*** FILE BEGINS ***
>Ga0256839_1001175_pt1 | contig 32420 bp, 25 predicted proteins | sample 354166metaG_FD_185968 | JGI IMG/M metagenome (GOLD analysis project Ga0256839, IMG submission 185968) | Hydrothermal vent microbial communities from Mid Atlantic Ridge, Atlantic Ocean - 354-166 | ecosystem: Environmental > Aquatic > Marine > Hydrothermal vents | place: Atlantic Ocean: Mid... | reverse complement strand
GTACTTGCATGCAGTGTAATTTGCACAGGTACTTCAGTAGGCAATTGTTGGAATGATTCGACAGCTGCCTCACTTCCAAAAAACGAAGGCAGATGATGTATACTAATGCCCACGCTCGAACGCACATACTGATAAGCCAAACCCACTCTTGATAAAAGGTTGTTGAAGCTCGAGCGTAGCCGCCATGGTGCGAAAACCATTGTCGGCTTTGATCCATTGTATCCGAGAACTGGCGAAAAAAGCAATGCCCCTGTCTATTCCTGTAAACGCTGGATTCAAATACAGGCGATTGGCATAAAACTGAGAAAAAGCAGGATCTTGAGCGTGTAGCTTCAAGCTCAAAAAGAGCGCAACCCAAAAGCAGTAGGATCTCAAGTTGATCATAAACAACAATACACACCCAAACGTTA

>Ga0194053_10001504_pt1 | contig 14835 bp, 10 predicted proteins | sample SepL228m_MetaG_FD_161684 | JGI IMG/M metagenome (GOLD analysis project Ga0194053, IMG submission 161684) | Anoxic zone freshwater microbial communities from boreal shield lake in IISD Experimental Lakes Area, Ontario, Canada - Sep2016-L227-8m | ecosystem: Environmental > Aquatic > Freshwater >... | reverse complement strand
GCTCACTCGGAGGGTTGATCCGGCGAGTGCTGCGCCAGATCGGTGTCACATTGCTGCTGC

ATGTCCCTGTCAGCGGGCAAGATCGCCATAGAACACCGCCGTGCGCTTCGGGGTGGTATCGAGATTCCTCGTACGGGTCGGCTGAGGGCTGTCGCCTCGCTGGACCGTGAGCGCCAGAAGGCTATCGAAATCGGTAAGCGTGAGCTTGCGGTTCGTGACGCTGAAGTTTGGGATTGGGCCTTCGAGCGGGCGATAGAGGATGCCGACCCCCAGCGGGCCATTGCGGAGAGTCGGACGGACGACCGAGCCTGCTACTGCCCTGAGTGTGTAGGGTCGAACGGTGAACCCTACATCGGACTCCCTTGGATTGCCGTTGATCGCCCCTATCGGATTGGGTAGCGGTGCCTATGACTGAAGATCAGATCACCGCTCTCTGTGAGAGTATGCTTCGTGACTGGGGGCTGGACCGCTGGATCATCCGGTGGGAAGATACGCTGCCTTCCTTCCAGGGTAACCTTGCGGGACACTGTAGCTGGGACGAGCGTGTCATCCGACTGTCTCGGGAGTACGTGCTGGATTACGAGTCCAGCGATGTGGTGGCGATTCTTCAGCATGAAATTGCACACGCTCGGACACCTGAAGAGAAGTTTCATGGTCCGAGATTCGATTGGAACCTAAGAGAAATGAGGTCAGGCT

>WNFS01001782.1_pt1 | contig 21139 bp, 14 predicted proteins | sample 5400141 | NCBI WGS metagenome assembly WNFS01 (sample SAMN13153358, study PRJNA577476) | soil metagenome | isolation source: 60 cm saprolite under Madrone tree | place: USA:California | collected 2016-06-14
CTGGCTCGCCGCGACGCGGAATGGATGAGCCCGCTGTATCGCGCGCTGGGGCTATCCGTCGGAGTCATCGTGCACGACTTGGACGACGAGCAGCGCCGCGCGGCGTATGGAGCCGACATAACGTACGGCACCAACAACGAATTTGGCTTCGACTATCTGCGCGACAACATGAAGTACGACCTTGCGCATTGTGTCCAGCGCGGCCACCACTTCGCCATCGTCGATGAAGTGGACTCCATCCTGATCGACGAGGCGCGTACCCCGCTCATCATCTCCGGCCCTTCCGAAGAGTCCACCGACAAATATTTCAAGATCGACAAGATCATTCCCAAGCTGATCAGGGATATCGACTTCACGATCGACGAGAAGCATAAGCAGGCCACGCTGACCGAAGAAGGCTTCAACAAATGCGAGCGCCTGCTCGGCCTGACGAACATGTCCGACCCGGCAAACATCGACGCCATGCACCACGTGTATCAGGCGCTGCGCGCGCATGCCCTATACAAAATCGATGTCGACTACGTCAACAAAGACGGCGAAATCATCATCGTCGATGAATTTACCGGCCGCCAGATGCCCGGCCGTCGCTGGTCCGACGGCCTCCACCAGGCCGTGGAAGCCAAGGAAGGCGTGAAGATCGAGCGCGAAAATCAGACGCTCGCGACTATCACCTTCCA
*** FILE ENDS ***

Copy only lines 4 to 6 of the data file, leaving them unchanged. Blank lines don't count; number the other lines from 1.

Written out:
GCTCACTCGGAGGGTTGATCCGGCGAGTGCTGCGCCAGATCGGTGTCACATTGCTGCTGC

ATGTCCCTGTCAGCGGGCAAGATCGCCATAGAACACCGCCGTGCGCTTCGGGGTGGTATCGAGATTCCTCGTACGGGTCGGCTGAGGGCTGTCGCCTCGCTGGACCGTGAGCGCCAGAAGGCTATCGAAATCGGTAAGCGTGAGCTTGCGGTTCGTGACGCTGAAGTTTGGGATTGGGCCTTCGAGCGGGCGATAGAGGATGCCGACCCCCAGCGGGCCATTGCGGAGAGTCGGACGGACGACCGAGCCTGCTACTGCCCTGAGTGTGTAGGGTCGAACGGTGAACCCTACATCGGACTCCCTTGGATTGCCGTTGATCGCCCCTATCGGATTGGGTAGCGGTGCCTATGACTGAAGATCAGATCACCGCTCTCTGTGAGAGTATGCTTCGTGACTGGGGGCTGGACCGCTGGATCATCCGGTGGGAAGATACGCTGCCTTCCTTCCAGGGTAACCTTGCGGGACACTGTAGCTGGGACGAGCGTGTCATCCGACTGTCTCGGGAGTACGTGCTGGATTACGAGTCCAGCGATGTGGTGGCGATTCTTCAGCATGAAATTGCACACGCTCGGACACCTGAAGAGAAGTTTCATGGTCCGAGATTCGATTGGAACCTAAGAGAAATGAGGTCAGGCT

>WNFS01001782.1_pt1 | contig 21139 bp, 14 predicted proteins | sample 5400141 | NCBI WGS metagenome assembly WNFS01 (sample SAMN13153358, study PRJNA577476) | soil metagenome | isolation source: 60 cm saprolite under Madrone tree | place: USA:California | collected 2016-06-14